New Brian Allen Carr and Lazy Fascist Review #2

11 Nov

Today, we’re proud to release two of our finest releases ever, The Shape of Every Monster Yet to Come by Brian Allen Carr and Lazy Fascist Review #2.

The Shape of Every Monster Yet to Come_cover

In his latest book, Brian Allen Carr introduces us to a cast of characters trapped in the present, haunted by their pasts, staring down a path paved in blood. This is, quite frankly, the most powerful book we have read all year. Brian Allen Carr is a slayer, and here he is at the top of his game.

Click here to order The Shape of Every Monster Yet to Come.

Lazy Fascist Review #2_coverFeaturing new fiction by Scott McClanahan, Cody Goodfellow, Violet LeVoit, and Kevin Maloney, along with poetry by Dena Rash Guzman and Lucy Tiven, collages by Kevin Sampsell, book reviews, beer reviews, and an interview with Stephen Graham Jones. Each story is accompanied by a recommended beer pairing. This time, to commemorate our move to Astoria, OR, the featured brewery is Fort George.

Click here to order Lazy Fascist Review #2.

Lazy Fascist Summer Kindle Sale

20 Aug

For a limited time, the Kindle editions of twelve of our most popular titles are on sale for only $2.99 each.

Basal Ganglia by Matthew Revert

Motherfucking Sharks by Brian Allen Carr

The Humble Assessment by Kris Saknussemm

The Collected Works of Scott McClanahan Vol. I by Scott McClanahan

The Collected Works of Noah Cicero Vol. I by Noah Cicero

Broken Piano for President by Patrick Wensink

The No Hellos Diet by Sam Pink

The Obese by Nick Antosca

The Last Final Girl by Stephen Graham Jones

Zombie Sharks with Metal Teeth by Stephen Graham Jones

Zombie Bake-Off by Stephen Graham Jones

Anatomy Courses by Blake Butler and Sean Kilpatrick


If you’d rather buy direct or prefer other formats (epub, pdf), write to us at lazyfascist@gmail.com.

Now Available: The Noah Cicero Bathroom Reader, Say Anything But Your Prayers, and Mother of a Machine Gun

18 Aug

noahciceroabthroomdkTHE NOAH CICERO BATHROOM READER by Noah Cicero

Vampires, Adderall, tigers, anxiety, love, and life in Korea collide in the greatest bathroom reader of all time. If you like cats and parties, you’ll love The Noah Cicero Bathroom Reader

Order The Noah Cicero Bathroom Reader.





sayanythingSAY ANYTHING BUT YOUR PRAYERS by Alan M. Clark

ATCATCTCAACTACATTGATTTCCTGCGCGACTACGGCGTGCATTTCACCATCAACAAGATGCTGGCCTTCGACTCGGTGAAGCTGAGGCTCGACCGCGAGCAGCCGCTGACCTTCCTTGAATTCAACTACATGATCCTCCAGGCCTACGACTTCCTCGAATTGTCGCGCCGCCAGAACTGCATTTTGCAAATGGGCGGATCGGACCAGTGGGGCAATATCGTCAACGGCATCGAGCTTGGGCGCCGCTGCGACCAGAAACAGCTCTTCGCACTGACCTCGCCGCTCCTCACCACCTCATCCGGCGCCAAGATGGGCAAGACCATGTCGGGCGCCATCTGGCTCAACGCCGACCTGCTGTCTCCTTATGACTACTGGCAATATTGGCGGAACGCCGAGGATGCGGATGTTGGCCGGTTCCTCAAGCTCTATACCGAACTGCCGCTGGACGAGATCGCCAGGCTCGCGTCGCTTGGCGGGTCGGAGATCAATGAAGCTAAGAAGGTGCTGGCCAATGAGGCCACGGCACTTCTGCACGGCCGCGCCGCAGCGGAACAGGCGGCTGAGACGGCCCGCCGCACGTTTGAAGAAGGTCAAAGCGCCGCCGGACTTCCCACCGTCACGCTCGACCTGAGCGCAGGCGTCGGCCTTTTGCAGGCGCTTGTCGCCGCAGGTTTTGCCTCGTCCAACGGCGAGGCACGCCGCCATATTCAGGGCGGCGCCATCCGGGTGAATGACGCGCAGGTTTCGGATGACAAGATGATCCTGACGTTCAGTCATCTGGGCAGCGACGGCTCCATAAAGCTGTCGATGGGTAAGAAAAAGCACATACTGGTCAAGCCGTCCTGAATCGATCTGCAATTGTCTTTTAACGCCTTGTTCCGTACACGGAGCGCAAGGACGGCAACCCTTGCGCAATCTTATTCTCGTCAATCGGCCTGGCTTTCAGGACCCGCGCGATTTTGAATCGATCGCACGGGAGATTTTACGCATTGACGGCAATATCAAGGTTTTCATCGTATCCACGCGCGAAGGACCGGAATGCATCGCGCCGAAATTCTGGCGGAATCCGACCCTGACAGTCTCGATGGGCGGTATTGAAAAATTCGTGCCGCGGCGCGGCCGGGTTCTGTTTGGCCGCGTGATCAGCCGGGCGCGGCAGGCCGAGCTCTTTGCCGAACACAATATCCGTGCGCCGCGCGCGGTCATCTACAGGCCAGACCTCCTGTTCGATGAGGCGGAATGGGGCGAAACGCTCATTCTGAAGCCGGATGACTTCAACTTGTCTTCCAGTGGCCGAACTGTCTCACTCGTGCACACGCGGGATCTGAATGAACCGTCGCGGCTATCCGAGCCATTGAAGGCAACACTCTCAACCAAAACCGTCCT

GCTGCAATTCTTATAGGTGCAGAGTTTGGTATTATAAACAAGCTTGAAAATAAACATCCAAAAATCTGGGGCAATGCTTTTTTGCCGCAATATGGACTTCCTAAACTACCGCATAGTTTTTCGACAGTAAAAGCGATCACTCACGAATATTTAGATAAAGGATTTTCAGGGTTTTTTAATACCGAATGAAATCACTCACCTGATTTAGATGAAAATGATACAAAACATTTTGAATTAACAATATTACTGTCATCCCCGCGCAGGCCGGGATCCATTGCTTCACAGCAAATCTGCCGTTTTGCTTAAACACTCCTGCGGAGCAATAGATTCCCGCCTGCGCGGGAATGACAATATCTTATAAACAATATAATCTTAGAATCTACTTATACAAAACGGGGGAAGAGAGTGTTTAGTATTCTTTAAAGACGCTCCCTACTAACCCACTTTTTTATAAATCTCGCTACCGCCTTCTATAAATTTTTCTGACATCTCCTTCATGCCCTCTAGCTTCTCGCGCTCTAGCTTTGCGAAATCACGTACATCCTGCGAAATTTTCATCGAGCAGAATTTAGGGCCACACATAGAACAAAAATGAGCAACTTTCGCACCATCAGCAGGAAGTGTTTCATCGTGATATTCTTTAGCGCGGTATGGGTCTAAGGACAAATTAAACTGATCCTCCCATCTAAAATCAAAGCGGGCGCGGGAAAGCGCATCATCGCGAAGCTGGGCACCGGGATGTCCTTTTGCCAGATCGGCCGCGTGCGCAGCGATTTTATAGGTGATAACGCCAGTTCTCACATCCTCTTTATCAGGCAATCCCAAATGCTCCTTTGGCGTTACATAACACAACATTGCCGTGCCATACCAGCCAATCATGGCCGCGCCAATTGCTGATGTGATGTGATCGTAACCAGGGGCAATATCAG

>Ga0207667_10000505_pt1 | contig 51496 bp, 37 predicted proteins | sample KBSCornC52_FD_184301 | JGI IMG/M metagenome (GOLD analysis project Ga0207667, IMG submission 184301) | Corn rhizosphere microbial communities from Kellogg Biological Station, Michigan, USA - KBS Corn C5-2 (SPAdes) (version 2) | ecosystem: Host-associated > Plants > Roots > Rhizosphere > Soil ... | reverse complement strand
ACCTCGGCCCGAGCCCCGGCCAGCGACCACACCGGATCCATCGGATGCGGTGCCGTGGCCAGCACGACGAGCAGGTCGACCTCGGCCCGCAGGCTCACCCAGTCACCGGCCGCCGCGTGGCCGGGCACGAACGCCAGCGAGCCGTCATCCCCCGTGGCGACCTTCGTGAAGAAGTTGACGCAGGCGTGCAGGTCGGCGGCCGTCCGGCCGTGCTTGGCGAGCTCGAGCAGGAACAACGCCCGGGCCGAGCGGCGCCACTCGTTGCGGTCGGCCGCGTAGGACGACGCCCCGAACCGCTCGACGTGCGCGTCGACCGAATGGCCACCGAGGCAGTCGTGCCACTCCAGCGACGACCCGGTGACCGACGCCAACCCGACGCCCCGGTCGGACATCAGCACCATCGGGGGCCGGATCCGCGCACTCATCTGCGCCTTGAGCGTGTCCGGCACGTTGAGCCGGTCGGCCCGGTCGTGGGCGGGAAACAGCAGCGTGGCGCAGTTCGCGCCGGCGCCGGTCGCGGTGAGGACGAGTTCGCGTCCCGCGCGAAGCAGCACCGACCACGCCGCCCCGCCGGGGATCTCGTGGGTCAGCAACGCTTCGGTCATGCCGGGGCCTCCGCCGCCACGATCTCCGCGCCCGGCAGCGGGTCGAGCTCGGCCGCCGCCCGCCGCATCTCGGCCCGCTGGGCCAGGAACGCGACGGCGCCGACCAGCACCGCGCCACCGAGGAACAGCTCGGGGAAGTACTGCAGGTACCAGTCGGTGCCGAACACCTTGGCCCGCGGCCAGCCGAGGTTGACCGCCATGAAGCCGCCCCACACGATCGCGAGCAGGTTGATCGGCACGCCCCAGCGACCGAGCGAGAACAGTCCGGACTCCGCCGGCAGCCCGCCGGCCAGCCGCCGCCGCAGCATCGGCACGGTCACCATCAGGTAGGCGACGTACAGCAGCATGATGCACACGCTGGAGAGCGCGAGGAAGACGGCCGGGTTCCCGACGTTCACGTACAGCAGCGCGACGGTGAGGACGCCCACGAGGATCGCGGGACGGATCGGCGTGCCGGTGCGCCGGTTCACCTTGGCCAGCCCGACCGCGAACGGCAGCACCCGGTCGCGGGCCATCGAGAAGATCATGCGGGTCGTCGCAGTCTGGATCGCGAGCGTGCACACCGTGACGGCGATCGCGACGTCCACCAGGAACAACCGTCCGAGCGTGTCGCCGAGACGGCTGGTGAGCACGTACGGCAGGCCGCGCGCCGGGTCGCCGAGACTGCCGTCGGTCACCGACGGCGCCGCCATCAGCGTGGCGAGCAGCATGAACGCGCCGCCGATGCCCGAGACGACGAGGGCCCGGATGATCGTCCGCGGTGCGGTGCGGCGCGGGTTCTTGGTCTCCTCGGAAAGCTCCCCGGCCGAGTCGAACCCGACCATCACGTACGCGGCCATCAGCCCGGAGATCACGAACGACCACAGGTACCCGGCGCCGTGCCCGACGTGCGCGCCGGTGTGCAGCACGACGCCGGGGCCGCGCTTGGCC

In the pursuit of something better, nothing is sacred. The latest novel by World Fantasy Award-winning artist Alan M. Clark is his darkest and most harrowing yet. If you like Requiem for a Dream or Like Hell, you’ll love Say Anything But Your Prayers.

Order Say Anything But Your Prayers.





What happens when a woman gives birth to a machine gun? That’s the question Michael J Seidlinger aims to answer in his followup to The Fun We’ve Had. If you like Gertrude Stein and Harmony Korine, then you’ll love Mother of a Machine Gun.

Order Mother of a Machine Gun.

Now Available: The Last Horror Novel in the History of the World, The Fun We’ve Had, The Collected Works of Noah Cicero Vol. 2, and Lazy Fascist Review

13 May

lasthorrorfinalThe Last Horror Novel in the History of the World by Brian Allen Carr

The black magic of bad living only looks hideous to honest eyes.


Welcome to Scrape, Texas, a nowhere town near the Mexican border. Few people ever visit Scrape, and the unlucky ones who live there never seem to escape. They fill their days with fish fries, cheap beer, tobacco, firearms, and sex. But Scrape is about to be invaded by a plague of monsters unlike anything ever seen in the history of the world. First there’s La Llorona — the screaming woman in white — and her horde of ghost children. Then come the black, hairy hands. Thousands, millions, scurrying on fingers like spiders or crabs. But the hands are nothing to El Abuelo, a wicked creature with a magical bullwhip, and even El Abuelo don’t mean shit when the devil comes to town.

noah2The Collected Works of Noah Cicero. Vol. 2 by Noah Cicero